Whether this proposed legislation will be passed is still up in the air, but those in support of it are dedicated to making sure it remains a priority. With the larger focus currently residing strongly on pandemic response efforts, supporters hope that it can be “included in the annual defense authorization bill expected to pass later this fall.”





National Guard & Reserve Tuition Assistance

National Guard Tuition Assistance and Reserve Tuition Assistance

If you are serving in the National Guard or Reserves, you might be wondering if there is a National Guard Tuition Assistance (TA) program or Reserve Tuition Assistance program available to you.

There are Tuition Assistance programs for all five branches of the military, with their own service-specific criteria. There are also TA programs for the Army National Guard, Air National Guard, and some Reserves branches.

Army National Guard Tuition Assistance

  • If you are serving in the Army National Guard you can receive FTA, Federal Tuition Assistance.
  • You can qualify for FTA if you are currently serving in the National Guard, and as of August 5th, 2018, have completed AIT. Previously, you needed to wait a year after AIT to qualify.
  • FTA will fund up to $250 per semester hour, up to 16 semester hours each fiscal year.
  • The lifetime limits would be 130 for undergraduate semester hours, 39 for graduate semester hours, and 21 for certificate or diploma semester hours.
  • The college or university that you go to must be regionally or nationally accredited and a GoArmyEd participant.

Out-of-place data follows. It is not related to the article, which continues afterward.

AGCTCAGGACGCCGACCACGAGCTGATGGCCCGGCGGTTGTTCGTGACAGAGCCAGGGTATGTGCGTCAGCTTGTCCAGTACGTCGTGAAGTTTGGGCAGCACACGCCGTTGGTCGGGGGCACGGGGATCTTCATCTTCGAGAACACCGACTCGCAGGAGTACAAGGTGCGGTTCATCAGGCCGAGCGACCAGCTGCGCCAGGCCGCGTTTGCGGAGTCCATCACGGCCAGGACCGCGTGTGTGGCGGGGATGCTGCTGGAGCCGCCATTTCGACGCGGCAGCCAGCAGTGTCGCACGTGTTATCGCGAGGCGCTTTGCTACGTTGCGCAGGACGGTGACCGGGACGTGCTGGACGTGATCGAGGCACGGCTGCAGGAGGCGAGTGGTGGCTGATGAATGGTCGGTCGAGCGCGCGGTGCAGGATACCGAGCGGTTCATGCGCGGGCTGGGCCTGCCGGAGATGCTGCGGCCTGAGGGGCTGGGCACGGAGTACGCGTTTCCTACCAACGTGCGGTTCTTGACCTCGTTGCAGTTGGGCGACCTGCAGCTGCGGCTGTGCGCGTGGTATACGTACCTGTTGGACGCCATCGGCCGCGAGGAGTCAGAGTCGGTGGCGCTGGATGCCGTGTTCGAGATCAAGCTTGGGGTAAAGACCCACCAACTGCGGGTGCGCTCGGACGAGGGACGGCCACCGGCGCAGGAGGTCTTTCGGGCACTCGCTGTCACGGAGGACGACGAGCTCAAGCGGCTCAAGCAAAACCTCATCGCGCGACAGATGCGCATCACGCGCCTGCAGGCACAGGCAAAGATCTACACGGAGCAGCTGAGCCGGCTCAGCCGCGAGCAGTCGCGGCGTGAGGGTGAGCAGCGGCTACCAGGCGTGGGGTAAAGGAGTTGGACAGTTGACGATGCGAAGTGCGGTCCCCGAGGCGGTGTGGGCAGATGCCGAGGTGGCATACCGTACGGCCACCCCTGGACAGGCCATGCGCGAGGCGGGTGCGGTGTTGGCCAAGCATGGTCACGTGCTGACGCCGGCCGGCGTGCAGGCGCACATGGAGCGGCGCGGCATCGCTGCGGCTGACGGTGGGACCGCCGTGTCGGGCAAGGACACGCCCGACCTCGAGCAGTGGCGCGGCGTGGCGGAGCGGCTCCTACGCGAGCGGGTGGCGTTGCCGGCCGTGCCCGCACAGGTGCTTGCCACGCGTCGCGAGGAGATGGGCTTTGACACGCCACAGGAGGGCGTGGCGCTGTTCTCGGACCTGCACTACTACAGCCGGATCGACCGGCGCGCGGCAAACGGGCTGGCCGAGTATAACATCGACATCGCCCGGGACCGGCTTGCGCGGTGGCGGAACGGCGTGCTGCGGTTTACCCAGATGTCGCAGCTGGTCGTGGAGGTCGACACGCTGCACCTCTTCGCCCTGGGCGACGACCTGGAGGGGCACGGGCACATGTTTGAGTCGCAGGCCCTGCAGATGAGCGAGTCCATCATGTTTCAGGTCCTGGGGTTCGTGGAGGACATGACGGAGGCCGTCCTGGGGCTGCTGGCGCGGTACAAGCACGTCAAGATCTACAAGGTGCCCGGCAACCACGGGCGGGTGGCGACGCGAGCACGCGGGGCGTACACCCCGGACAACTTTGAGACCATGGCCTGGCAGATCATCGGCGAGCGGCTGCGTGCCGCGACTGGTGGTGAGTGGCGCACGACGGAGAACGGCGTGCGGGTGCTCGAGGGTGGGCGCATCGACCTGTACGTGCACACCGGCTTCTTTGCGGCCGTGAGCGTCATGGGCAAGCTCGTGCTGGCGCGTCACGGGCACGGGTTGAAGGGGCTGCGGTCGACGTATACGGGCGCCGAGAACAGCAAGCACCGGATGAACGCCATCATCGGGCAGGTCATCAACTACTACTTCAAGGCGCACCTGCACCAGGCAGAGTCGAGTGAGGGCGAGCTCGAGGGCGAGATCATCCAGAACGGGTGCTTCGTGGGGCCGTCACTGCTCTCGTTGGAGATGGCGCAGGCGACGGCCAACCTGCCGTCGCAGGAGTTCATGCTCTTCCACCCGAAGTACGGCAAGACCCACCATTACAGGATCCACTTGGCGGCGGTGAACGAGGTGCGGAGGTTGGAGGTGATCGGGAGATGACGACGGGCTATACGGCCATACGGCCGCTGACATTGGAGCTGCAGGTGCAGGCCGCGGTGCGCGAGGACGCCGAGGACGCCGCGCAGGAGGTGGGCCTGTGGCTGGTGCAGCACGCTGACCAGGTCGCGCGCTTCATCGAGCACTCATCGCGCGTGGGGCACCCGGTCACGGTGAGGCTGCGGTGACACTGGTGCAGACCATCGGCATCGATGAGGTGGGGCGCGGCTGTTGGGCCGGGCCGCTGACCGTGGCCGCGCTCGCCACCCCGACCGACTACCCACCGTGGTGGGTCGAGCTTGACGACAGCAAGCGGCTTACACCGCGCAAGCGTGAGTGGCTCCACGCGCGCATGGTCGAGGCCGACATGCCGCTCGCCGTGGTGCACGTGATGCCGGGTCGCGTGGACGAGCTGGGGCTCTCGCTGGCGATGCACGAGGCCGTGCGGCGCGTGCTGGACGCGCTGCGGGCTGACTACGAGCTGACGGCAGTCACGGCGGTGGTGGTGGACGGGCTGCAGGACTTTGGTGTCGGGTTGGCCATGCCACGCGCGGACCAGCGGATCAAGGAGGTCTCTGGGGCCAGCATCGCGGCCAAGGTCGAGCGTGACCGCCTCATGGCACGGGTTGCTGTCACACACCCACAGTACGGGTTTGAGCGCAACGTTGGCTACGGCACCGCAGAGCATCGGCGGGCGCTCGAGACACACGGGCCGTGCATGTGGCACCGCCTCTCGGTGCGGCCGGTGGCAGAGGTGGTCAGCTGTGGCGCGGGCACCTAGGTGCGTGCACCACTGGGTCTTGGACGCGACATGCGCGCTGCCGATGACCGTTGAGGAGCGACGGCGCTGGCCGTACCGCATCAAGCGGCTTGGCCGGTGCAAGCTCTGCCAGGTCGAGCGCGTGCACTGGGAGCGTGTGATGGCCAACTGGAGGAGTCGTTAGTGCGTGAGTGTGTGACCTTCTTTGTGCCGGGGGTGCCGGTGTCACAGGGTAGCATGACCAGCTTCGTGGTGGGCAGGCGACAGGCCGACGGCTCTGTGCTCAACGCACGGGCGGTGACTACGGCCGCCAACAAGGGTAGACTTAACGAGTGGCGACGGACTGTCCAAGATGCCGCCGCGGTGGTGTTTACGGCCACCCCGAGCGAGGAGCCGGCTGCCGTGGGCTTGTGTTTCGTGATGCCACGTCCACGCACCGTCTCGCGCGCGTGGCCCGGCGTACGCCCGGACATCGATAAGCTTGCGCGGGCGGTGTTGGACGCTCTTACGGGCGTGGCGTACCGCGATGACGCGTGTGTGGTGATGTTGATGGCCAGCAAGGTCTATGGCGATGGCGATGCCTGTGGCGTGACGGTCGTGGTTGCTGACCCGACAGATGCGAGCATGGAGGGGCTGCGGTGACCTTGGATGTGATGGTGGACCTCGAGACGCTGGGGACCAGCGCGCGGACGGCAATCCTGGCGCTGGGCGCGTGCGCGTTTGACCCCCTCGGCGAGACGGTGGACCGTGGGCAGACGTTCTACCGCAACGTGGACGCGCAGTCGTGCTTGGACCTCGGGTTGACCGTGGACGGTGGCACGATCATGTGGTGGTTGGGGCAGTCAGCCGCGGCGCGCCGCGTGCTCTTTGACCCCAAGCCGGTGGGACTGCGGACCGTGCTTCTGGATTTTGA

• Federal Tuition Assistance will pay for one credential at each level, which includes getting a certificate/diploma, associate’s degree, bachelor’s degree, master’s degree or graduate level certificate. They will not pay for doctorate degrees.
  • You also may not use FTA to achieve a lower level or lateral level degree or diploma. The purpose is to help you move forward in your education.
  • FTA is for tuition only, not for fees or other expenses outside of the official degree plan.
  • You will need to contact your state’s education services office to find out if you are eligible for Federal Tuition Assistance.
  • If you are eligible for FTA, you would start your application process by creating a GoArmyEd You will need to have this submitted and approved through the GoArmyEd site prior to the course start date.
  • Your FTA request needs to be course by course, not just a blanket request for all of your classes.
  • GoArmyEd will notify you whether your FTA is approved, if not they will advise you on what to do next.

Air National Guard